Written by G. Russell
One Game A Week is a bunch of words from my brain to yours about whatever game has been occupying my time the most over the last 7 days. Once a week, EVERY week for the duration of 2015. God help us.
Three things have been occupying my time these last 7 days : The Witcher 3, Splatoon and (unbelievably, seeing as I wrote it off a few weeks back) Dark Souls 2 : Scholar of the First Sin. So I need to talk about all 3. But don’t worry! For the fun of it (and so I don’t provide you, dear reader, with yet another 800 word ramble) I’m going to force myself to get my point across about each of them in 250 words or less! Can you imagine the fun we’ll have together? Me writing and you reading (not in real time, of course), locked into a destiny together. Shall we?
Splatoon is flat-out incredible. You all know the deal – an online shooter, where you spray paint instead of bullets, created by the kings of family videogame entertainment. It’s every bit as marvellous, entertaining and captivating as all those insano-colour screenshots would have you think. People don’t like that there’s no voice chat but that suits me fine. I don’t need 9 year olds singing into their mics in a pre-match lobby, thank you very much. At times, I’ve been playing this with my 4 year old daughter, with her sitting next to me, giving me orders, screaming with delight as we paint the arena, pressing the super-jump button on the Gamepad when it’s time to respawn. She’s basically my spotter. And I know it’s rated 7+ but Nintendo have ensured that this is about as innocent as you could make a team-based online shooter. Ok, there is a possibility that she’ll go on a killing spree when she’s older and be found at the crime scene telling police that she “was just painting”, but it’s a chance I’m willing to take. And yes, I bought the bundled Amiibo edition because I’m a cool guy.
The Witcher 3: WIld Hunt
There’s a lot of things to love about The Witcher 3. The mesmerizing preparation required to enable you to have a particularly successful fight against a powerful enemy. The Treasure Hunt quests, which see you tearing about the map, following clues that lead you ever deeper into the story of a lost piece of legendary armour, before finding the blueprints for it and then assembling the materials in your inventory as you head to a blacksmith to have it made. The combat itself, a sticking point for many, I find to be exceptional; acrobatic yet weighty and full of variation, with flashes of outrageous violence that could give Mortal Kombat a run for its money. Or simply the way that the winds blows through the trees as you wander through a copse at sunset, boughs bending and leaves rusting as Geralt mumbles “wind is howling” to himself. But one thing that I’ve thought about every day since experiencing it last Friday is the Bloody Baron’s quest and the way that a simple missing persons case flowers out, folding into 2 other quests as it goes, to be a legacy of human suffering. This one quest almost single-handedly puts anything else in every fantasy RPG from the last 10 years to shame. It’s that good. And it works because it’s not about witches, curses, magic or evil trees (though they all feature), but because it’s about people. And all the awful shit that they do to other people. And how those other people are often the ones that they love. Incredible.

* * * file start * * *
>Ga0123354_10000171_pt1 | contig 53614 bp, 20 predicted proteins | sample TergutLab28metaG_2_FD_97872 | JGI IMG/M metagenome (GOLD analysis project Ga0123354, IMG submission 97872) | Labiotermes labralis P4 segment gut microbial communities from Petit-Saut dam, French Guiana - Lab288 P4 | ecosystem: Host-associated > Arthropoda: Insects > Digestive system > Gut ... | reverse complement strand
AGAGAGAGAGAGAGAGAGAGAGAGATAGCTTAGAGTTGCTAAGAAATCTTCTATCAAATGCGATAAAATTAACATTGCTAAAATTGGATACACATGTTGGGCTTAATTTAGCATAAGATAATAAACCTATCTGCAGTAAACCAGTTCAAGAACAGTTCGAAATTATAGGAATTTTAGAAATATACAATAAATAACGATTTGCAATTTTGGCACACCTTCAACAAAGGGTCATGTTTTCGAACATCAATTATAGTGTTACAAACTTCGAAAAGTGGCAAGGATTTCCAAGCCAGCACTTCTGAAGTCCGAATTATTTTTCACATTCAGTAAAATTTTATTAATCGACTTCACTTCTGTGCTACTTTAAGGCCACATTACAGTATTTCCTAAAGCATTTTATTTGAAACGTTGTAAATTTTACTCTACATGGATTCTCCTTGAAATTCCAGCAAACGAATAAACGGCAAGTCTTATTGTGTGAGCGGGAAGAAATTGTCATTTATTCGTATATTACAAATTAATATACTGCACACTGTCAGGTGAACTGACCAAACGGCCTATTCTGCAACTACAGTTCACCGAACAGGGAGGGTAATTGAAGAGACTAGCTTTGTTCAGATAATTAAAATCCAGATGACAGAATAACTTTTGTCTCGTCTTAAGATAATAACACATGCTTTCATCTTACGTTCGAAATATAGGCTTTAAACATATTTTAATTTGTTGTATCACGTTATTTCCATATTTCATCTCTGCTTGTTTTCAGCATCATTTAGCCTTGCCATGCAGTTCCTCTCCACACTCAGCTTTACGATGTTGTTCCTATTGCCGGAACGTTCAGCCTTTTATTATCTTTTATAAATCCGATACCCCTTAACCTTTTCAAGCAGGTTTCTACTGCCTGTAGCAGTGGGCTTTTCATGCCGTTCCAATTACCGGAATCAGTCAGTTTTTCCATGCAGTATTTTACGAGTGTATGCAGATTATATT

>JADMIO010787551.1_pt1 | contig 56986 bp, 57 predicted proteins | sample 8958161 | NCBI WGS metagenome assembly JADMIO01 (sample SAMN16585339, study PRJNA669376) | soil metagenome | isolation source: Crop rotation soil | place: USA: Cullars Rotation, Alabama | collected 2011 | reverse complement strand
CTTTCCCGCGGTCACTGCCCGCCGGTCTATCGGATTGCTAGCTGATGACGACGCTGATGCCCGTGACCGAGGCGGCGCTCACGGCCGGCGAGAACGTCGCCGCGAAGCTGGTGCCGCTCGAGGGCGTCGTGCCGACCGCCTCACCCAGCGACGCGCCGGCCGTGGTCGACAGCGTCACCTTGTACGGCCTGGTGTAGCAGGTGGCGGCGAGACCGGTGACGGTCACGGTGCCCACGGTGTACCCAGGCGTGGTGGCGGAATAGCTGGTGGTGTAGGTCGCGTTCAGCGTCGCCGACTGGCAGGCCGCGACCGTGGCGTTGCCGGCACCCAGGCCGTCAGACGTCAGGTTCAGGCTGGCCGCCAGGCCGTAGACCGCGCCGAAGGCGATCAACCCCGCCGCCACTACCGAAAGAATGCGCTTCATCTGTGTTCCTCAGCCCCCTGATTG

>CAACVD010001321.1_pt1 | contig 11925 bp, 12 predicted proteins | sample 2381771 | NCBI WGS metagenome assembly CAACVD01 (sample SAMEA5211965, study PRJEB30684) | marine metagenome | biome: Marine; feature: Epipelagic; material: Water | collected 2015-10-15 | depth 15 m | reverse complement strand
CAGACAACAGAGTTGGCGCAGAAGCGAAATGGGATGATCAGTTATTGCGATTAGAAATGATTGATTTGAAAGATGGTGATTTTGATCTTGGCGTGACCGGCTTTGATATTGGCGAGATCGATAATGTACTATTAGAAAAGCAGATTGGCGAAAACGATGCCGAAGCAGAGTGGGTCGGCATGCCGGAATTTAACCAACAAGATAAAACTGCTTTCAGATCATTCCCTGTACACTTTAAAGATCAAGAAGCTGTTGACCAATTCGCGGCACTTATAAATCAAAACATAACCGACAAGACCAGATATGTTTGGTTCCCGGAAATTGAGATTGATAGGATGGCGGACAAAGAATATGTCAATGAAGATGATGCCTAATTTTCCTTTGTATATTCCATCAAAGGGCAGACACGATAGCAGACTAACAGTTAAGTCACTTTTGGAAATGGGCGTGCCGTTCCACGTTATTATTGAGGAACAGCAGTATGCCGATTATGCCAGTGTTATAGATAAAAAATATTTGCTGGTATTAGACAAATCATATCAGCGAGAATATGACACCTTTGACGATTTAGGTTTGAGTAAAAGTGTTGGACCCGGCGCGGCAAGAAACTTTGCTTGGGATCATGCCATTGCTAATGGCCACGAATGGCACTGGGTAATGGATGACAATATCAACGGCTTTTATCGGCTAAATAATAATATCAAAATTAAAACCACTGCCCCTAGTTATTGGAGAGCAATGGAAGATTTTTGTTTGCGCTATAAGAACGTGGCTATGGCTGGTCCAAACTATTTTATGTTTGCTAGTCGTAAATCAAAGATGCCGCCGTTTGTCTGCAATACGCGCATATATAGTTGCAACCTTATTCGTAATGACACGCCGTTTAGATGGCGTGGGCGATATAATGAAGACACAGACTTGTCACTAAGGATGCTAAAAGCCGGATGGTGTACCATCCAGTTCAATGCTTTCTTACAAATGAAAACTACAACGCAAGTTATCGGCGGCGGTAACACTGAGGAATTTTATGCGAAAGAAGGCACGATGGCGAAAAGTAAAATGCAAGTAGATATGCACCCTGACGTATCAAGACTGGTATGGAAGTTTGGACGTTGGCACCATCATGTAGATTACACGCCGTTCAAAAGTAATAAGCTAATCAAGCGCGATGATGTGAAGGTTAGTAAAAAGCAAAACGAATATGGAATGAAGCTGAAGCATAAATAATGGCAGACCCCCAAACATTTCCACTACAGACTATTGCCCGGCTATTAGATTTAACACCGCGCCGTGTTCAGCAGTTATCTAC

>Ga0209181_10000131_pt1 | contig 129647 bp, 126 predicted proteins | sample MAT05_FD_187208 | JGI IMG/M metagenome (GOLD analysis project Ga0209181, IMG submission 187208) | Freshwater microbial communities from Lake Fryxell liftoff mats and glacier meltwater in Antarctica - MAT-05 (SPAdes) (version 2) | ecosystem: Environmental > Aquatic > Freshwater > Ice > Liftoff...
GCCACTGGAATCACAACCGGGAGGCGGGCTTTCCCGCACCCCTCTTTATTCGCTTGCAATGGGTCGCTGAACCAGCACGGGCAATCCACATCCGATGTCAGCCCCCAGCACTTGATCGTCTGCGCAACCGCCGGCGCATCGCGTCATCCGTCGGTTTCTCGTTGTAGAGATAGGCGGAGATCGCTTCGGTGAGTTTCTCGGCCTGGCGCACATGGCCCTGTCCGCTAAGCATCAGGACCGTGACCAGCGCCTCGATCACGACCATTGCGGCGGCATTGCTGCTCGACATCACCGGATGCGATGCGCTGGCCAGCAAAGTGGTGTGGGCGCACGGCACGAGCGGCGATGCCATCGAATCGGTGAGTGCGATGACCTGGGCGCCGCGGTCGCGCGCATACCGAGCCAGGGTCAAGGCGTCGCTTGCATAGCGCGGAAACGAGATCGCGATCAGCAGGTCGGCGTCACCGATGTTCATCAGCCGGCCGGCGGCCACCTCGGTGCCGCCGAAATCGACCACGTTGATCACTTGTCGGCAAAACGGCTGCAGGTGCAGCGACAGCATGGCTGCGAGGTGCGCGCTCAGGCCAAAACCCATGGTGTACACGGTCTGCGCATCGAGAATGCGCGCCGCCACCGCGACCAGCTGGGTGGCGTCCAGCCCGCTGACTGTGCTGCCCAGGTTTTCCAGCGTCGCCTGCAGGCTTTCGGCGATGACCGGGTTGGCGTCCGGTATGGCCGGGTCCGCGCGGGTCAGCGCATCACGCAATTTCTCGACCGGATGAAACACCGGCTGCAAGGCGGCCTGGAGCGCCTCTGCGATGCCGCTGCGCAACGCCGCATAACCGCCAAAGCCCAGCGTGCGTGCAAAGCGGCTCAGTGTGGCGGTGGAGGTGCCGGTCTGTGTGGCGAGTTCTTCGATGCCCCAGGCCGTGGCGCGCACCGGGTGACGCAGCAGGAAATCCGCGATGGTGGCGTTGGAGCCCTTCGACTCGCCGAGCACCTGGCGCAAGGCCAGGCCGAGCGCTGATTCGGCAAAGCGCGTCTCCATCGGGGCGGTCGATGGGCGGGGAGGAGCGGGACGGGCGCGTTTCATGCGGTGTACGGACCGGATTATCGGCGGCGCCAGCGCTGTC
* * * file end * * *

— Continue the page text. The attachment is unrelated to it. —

Dark Souls 2 : Scholar of the First Sin
Roll up, roll up, come and watch a man eat his words. Yes, only a couple of weeks after, essentially, calling Dark Souls 2 : Scholar of the First Sin a hack job, I turned it back on for a quick look and became absolutely besotted with it. When I slid the disc back into my PS4 at the weekend I didn’t even really want to play it. I actually had a craving to play the original Dark Souls but, with my Xbox 360 now relegated to the bedroom as a Netflix machine, DS2:SotFS (acronym of the year) had to do. And, well, wow. Particularly, the Crown of the Old Iron King section, which was the second chunk of DLC released originally. It’s construction veers between tight and claustrophobic or bewilderingly enormous, as gigantic, hanging stone soldiers become elevators at the pull of a lever and terrifying axe wielding warriors launch themselves at you from the dark end of a corridor. It’s some of the best stuff I’ve experienced in a Souls game. Seriously. In other, more familiar, places, some of From’s tweaks and changes are proving to be a delight, as familiar bonfires explode when you touch them and enemies are shuffled to more conceptually sensible locations. The graphical overhaul also works wonders for areas like Drangleic Castle, an area which suffered big time from being scaled back originally but now is drenched in atmosphere, lit mainly by your flickering torch. And there’s a horse in a place I didn’t expect.
We did it! You and me! 250 words for each game! Just don’t count The Witcher one, cause there’s more there. Hey, I tried.